There is often, I think, a great hesitancy of inviting people in like that: what might they find there? How well do I, myself, the supposed master of my house, know this mansion? Did I leave the doors unlocked? Are there any demons hiding under a bed or behind a door with sheets over their heads? How might it show it’s face? In what glance or gaze or quirk of speech or passing phrase might it be evident in the course of the conversation between you and I?
I watch these things closely. Not because I’m afraid of what my hand might show, but because I, too, wonder: what might be in there still. What is the meaning behind that statement, what is the intention behind that phrase or point of reference or inference. I watch them because I am curious about what might be the underpinnings of my belief systems.
I remember when I first took ayahuasca and the shaman who was leading the journey, an older man, small and wrinkled and from Peru, said something like ‘let us explore the mansions of my father’s house.’ I always felt that phrase aptly poetic for the experience of the inner world and for the journey we were about to undertake into the fractalizing and sometimes very compartmentalized nature of our minds. There are no closets in these rooms inside, only more rooms, closets that open into foot ball fields, rooms within rooms ad infinitum. Within some are altars. Within others, the dirty laundry. I suppose it’s for us to examine for whom or what the altars are for and also, while we are at it, separate and clean the laundry.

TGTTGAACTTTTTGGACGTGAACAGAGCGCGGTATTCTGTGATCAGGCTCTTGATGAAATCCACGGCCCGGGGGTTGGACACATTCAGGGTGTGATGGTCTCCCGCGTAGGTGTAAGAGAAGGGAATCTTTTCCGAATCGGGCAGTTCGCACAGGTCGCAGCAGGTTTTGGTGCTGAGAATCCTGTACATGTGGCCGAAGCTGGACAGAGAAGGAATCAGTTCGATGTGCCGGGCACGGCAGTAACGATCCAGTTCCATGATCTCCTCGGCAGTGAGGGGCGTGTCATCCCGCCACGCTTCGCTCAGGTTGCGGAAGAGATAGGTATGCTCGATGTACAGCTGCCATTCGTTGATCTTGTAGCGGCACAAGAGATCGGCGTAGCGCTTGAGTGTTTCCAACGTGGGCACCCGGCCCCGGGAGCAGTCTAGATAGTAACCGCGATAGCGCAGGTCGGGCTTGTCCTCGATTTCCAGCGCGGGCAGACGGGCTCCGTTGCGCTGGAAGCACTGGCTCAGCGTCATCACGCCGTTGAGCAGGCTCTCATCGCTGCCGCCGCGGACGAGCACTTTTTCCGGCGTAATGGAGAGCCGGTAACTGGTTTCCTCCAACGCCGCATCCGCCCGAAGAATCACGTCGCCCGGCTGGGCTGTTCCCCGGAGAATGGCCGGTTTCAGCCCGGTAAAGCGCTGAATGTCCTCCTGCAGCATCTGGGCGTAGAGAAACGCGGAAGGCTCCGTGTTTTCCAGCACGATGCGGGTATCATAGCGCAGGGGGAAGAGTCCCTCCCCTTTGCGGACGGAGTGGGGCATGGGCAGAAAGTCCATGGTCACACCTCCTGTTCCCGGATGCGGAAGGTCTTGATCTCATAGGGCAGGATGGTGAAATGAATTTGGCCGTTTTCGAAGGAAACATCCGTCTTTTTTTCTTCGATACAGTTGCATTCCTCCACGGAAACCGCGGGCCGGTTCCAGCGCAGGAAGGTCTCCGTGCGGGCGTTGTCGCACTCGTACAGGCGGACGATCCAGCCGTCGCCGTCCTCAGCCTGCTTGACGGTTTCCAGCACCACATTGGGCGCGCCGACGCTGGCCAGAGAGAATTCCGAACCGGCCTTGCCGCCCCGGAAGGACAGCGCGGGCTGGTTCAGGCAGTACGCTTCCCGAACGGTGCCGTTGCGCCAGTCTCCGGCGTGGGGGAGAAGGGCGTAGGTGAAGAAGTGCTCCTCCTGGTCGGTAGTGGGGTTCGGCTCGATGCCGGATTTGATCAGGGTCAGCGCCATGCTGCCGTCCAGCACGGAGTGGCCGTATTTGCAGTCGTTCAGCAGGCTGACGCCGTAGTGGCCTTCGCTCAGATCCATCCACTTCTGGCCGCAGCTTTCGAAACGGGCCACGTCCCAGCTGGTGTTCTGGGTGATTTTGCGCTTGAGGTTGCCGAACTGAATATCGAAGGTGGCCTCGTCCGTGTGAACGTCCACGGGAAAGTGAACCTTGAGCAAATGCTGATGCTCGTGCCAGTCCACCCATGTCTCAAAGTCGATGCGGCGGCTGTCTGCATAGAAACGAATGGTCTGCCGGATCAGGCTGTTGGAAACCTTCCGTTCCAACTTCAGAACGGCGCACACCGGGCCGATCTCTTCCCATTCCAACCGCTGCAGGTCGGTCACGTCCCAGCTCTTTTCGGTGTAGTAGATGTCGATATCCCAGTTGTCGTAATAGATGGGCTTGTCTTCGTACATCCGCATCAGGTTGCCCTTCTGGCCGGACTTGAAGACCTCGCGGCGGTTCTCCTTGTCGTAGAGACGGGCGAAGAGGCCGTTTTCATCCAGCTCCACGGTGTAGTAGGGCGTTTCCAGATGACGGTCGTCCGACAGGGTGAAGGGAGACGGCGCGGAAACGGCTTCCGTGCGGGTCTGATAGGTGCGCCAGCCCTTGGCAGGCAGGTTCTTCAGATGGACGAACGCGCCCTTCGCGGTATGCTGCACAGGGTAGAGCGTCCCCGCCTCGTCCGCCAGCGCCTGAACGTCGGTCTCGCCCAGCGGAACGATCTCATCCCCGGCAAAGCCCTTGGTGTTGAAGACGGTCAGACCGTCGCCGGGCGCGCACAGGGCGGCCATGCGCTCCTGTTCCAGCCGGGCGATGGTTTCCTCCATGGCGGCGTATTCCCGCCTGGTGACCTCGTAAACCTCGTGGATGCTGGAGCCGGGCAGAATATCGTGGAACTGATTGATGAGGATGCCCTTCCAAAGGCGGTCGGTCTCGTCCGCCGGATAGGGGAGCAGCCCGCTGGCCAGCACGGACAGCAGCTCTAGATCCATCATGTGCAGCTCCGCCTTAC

There were times in our lives when we revered a way of being, paid homage to a trait of personality. There were other times when a reverence was laid at the feet of the holiest of holies. The holiest shifts in meaning, growing deeper, wider, broader and, sometimes, completely redefined. Old altars are forgotten, new ones constructed. By the same token, shrines to belief systems now defunct are not always torn down only because we have a hard time letting go. Instead, new belief systems get built and a room gets closed off, forgotten, unused, but still taking up space. Maybe house cleaning isn’t all that is in order. Every house could use a little remodeling.